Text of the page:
Stars from Liverpool, Everton and Leicester City are set to feature in a new video focusing on the Black Lives Matter message.
It has been produced by Show Racism the Red Card – an educational charity that aims to eradicate abuse within football.
It comes as two Premier League players, Crystal Palace’s Wilfred Zaha and Sheffield United’s David McGoldrick, shared racist abuse they had received on social media at the weekend.
McGoldrick, who was referred to as an “ape”, captioned his post “2020 and this is life”. Meanwhile, West Midlands Police have now arrested a 12-year-old boy in connection with the alleged abuse of Zaha.
The Premier League recently launched a reporting system for players, managers and their families to help fight discrimination received on social media.
Each case is reviewed and reported to the relevant social media company and legal action can be taken when necessary, and it is part of a drive to fight racism in football, with the Premier League, FA and various charities also running educational programmes.
Jamaican-born former footballer Luther Blissett played for England, Watford and AC Milan in the 1970s and 80s, and experienced terrible abuse himself, once receiving a bullet cartridge through the post. He believes things have improved over the years but more needs to be done.
“What they have now is a voice because of people like myself and players before me, that have gone out there and suffered the abuse and all that went with it, and turned it around, so that there is now an acceptance,” he told Sky Sports News.
“So you’re now in a position where you can say something about it, without it being turned against you. In the day when I was playing, if you had come out and said some of the things players say now, the old chip on the shoulder would have come out. That cost many players their careers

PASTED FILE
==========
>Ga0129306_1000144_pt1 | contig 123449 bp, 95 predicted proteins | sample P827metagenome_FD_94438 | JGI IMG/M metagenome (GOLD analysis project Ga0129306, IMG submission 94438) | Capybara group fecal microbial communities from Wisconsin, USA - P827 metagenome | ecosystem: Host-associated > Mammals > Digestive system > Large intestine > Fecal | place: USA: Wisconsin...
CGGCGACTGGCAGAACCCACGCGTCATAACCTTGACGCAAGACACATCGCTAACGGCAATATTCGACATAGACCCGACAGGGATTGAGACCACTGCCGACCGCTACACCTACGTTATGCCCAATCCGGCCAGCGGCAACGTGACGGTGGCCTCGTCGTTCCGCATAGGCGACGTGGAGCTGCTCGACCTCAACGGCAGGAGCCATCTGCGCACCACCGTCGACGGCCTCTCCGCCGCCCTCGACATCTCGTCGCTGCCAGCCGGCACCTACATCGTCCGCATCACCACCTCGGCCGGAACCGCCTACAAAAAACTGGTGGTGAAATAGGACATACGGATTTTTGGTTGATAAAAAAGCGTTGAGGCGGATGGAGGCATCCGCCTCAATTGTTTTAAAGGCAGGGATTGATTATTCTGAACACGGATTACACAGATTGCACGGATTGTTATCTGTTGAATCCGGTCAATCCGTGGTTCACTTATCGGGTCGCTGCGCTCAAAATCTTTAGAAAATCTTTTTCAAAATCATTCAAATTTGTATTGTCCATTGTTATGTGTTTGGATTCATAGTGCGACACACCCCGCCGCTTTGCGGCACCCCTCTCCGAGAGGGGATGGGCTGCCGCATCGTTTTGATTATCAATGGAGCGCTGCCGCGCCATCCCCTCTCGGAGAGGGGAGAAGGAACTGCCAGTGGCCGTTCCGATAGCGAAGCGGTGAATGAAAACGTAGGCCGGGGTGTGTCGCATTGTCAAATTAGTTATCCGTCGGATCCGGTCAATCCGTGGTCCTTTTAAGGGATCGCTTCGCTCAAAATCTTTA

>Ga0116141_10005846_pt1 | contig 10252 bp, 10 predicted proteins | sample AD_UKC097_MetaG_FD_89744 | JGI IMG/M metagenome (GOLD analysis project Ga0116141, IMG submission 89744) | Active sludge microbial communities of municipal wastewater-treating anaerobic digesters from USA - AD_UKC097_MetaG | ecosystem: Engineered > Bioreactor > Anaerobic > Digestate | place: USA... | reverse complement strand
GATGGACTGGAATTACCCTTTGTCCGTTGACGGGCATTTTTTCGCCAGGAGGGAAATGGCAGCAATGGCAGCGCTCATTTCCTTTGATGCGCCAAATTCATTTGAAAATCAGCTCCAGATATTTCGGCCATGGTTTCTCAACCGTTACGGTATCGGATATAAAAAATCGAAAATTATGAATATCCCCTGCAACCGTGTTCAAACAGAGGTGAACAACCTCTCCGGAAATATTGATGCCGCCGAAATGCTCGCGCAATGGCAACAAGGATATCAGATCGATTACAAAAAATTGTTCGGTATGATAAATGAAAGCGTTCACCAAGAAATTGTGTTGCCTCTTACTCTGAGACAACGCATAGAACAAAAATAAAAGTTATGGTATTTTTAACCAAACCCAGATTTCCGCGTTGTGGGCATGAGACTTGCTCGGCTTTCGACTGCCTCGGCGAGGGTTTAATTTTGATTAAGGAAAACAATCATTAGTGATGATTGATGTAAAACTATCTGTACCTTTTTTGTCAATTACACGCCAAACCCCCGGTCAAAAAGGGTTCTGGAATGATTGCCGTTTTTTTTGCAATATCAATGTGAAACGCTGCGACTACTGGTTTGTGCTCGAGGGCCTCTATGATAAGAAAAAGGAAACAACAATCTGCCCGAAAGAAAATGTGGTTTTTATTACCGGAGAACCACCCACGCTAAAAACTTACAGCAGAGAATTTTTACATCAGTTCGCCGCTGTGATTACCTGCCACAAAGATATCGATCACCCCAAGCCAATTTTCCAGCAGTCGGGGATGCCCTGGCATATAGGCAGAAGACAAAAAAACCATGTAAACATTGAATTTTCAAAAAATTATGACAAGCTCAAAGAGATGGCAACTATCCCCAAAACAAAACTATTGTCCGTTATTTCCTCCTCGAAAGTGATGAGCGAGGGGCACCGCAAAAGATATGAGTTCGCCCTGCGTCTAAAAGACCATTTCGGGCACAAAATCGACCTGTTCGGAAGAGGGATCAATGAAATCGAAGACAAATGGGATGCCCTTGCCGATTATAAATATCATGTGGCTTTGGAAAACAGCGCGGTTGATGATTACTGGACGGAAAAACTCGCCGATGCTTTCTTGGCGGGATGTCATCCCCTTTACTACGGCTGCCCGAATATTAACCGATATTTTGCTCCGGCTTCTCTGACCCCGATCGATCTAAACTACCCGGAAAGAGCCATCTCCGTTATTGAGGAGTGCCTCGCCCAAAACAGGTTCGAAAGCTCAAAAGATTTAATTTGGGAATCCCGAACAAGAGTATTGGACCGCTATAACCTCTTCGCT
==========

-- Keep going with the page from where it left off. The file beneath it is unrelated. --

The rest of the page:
“I think conversations have to be had at home with parents and their children to give them an understanding of the subject of prejudice. We learn from our peers, our parents and people we socialise with. But if your parents or someone in a position of authority never puts you straight on things, that becomes your normal.”
Earlier this year, a teenage boy handed himself in to police after the former England and Arsenal striker Ian Wright also shared racist abuse he received online, writing: “I know I’m not meant to look at them but these messages still hit me so hard man. This is a child!!! This kid has a direct line into me and is able to send this without any worry.”
The messages included a number of racist terms and one read “if I get corona I will cough in your face”.
Show Racism The Red Card tries to reach 50,000 youngsters every year, going into schools to educate children about discrimination. Chief executive Ged Grebby believes social media companies need to do more, and that token gestures are not enough.
“We are lucky to have the support of Gareth Southgate and the England team,” he said. “We think football is a great way of engaging with young people and changing attitudes.
“If you look at football, some of the best footballers in Britain at the moment are Muslim and yet there is a huge growth of racism, Islamophobia and anti-Muslim prejudice. Using footballers like Mo Salah, we know he has had a big impact in Liverpool and using footballers to talk about what racism is, how it divides people, how it’s not just about skin colour, it’s about religion and culture is a key part of our message”.
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